The Castle of Otranto


Horace Walpole

Teachers and parents! Our Teacher Edition on The Castle of Otranto makes teaching easy.

The Castle of Otranto: Unreliable Narrator 1 key example

The First Edition Preface
Explanation and Analysis—An Unreliable Author:

Walpole sets up an unreliable narrator in an unusual way in this novel through the two Prefaces. He variously disavows, disclaims, and then reclaims the truth and the origin of the story. On this contradiction, the writer Sir Walter Scott quotes a letter from Walpole in his introduction to The Castle of Otranto, in which Walpole explicitly says that he "wished [the novel] to be believed ancient.” Interestingly, Walpole wanted the book to be "believed ancient," but the First Edition Preface itself is not all that believable. This contradiction compromises the reliability of his narrator's position and the information they share.

Walpole also lavishly praises the "original" author of the novel in the First Edition Preface, saying in the same paragraph that:

The beauty of the diction, and the zeal of the author (moderated, however, by singular judgment), concur to make me think, that the date of the composition was little antecedent to that of the impression. [...] Such a work as the following would enslave a hundred vulgar minds, beyond half the books of controversy that have been written from the days of LUTHER to the present hour.

This boastful diction effusively notes the "beauty" of the book. It would seem bizarrely self-important if Walpole admitted to being the sole author, despite his own "zeal" for the novel. The language he uses to describe the potential influence of the book is also strong in a way that might make the audience unsure of his involvement. Who, after all, would seriously say that their novel could "enslave a hundred vulgar minds" and mean it seriously?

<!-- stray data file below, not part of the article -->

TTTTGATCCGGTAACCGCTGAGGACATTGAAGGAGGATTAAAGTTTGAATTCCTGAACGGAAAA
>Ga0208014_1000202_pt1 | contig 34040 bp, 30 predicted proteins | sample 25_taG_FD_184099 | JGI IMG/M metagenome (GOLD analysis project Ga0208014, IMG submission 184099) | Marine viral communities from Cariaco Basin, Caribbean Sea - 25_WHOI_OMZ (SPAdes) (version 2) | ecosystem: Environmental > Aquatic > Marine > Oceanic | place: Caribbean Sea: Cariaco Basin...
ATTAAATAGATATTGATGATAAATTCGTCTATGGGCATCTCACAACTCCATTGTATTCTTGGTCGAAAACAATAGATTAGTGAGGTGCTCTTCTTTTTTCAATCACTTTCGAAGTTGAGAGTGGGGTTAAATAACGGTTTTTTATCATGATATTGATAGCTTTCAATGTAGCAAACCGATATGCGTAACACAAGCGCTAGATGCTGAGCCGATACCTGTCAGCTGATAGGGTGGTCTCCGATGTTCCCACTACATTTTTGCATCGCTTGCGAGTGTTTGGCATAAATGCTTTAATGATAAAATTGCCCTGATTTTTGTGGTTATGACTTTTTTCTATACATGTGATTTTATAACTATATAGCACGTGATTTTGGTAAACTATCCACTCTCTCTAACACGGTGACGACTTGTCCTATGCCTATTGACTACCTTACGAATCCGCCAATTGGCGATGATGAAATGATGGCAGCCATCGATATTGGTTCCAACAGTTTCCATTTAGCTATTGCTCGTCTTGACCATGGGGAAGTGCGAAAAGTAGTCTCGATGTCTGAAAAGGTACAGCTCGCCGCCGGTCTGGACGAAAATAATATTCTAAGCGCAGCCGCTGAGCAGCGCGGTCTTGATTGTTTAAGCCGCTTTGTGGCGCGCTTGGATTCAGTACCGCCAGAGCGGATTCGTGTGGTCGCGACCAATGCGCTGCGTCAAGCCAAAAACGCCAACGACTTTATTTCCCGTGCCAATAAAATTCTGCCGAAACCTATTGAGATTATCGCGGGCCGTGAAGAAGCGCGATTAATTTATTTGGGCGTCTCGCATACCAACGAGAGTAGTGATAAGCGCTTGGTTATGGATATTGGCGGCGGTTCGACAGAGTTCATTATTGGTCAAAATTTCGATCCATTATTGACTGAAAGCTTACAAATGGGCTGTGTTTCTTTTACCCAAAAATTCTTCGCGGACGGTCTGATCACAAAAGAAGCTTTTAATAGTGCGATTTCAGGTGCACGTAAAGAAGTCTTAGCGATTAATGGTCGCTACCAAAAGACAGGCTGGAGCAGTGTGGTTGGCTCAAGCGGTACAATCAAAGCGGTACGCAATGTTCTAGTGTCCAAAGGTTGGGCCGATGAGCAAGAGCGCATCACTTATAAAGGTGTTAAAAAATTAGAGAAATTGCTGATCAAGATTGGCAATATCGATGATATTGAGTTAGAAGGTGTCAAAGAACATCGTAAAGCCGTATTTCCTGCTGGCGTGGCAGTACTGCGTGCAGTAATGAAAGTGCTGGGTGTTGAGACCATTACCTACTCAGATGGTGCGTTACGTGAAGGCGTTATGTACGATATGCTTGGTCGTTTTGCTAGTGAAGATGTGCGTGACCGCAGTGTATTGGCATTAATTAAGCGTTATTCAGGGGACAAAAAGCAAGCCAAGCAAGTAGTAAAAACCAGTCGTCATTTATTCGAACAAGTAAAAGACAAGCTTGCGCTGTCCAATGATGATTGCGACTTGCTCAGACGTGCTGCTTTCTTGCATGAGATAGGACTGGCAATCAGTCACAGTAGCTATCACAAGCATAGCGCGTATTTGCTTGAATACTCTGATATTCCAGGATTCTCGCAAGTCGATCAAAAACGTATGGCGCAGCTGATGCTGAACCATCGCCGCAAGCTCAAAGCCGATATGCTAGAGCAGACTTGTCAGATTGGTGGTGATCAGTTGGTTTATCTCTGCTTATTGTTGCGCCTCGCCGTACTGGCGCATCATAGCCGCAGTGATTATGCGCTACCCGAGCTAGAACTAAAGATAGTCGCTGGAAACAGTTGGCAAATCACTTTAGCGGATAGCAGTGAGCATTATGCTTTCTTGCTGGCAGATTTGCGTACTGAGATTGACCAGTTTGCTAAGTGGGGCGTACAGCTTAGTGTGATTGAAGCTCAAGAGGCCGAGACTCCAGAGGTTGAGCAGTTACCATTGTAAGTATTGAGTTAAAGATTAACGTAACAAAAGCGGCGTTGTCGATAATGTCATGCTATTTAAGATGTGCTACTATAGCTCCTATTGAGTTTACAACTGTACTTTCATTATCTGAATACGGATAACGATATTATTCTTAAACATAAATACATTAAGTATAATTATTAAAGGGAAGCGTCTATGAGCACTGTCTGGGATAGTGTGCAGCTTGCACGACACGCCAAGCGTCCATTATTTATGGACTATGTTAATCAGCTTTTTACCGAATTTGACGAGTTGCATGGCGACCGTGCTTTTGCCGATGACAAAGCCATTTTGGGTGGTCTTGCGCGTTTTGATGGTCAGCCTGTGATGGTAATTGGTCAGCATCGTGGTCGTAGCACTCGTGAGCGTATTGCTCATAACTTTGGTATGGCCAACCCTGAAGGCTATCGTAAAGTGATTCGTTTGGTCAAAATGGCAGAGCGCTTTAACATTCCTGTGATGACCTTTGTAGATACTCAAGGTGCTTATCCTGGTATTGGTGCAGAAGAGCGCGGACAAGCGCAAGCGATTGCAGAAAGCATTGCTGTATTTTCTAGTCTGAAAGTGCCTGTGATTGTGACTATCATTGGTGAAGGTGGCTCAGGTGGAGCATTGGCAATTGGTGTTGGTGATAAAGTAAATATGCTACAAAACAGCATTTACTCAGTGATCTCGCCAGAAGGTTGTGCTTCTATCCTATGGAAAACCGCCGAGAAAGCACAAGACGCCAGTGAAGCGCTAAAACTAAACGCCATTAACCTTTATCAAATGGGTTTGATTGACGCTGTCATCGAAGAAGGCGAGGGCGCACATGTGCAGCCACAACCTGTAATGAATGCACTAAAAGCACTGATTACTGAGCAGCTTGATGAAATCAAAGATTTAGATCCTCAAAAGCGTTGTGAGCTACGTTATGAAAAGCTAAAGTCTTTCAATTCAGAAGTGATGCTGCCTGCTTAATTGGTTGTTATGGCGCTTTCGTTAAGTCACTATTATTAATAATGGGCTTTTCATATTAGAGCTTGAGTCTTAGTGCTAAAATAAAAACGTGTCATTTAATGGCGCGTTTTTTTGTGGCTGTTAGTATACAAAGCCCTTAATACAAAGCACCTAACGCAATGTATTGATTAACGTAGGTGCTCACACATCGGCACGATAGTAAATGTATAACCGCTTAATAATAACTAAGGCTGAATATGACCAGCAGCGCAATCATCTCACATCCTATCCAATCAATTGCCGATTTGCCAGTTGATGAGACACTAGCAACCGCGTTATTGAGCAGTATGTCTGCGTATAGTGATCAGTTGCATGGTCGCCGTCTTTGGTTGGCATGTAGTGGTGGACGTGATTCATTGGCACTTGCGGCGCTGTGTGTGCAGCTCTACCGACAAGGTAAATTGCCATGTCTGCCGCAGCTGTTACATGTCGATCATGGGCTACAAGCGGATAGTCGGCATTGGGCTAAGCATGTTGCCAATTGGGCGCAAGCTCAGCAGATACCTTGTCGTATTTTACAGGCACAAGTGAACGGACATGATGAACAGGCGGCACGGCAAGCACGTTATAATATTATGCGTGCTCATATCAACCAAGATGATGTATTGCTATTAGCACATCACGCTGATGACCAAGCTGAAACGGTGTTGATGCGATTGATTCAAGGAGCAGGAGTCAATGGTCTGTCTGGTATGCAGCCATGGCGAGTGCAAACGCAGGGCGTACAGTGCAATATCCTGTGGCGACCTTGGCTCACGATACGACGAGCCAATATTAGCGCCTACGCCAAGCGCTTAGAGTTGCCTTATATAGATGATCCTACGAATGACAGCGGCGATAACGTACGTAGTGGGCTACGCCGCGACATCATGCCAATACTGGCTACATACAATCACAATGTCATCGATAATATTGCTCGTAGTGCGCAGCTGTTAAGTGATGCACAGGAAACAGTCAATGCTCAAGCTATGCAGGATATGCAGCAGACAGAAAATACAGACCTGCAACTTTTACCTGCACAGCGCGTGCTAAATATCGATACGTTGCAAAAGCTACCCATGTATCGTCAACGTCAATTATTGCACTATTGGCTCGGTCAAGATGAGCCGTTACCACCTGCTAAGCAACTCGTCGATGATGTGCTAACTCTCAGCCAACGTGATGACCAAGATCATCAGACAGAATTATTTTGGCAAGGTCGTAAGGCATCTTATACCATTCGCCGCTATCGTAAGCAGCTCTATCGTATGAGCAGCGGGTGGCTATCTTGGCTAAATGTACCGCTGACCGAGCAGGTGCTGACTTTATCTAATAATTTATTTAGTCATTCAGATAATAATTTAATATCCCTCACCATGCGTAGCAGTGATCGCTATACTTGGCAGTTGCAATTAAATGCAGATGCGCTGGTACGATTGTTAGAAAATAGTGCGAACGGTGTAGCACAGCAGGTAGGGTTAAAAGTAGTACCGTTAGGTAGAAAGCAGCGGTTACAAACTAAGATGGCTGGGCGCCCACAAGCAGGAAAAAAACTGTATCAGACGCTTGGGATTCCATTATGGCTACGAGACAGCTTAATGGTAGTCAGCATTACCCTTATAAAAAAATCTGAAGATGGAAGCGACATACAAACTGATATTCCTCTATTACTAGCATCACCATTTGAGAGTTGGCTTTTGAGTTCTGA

Of course, Walpole isn't being serious, but all this speculation does a great deal to separate the "real" author from Walpole himself (even though Walpole is, indeed, the author). The issue of "translation" also contributes to the unreliability of the narrator here, as Walpole's Prefaces make it seem as though the very language of the novel has been changed and tinkered with.

It is not only the framing of the author himself that contributes to the unreliability of the narration in this book. In his introduction to this edition, Sir Walter Scott calls the "origins of The Castle of Otranto a confused welter of conscious and unconscious material." This is because Walpole imbues the novel with the doubt and mystery inherent to medieval stories, compounded by the way he "supplies" a confused European origin for the book. The reader cannot be really sure how much of the "real" story is being reported because the story itself is so melodramatic and unbelievable.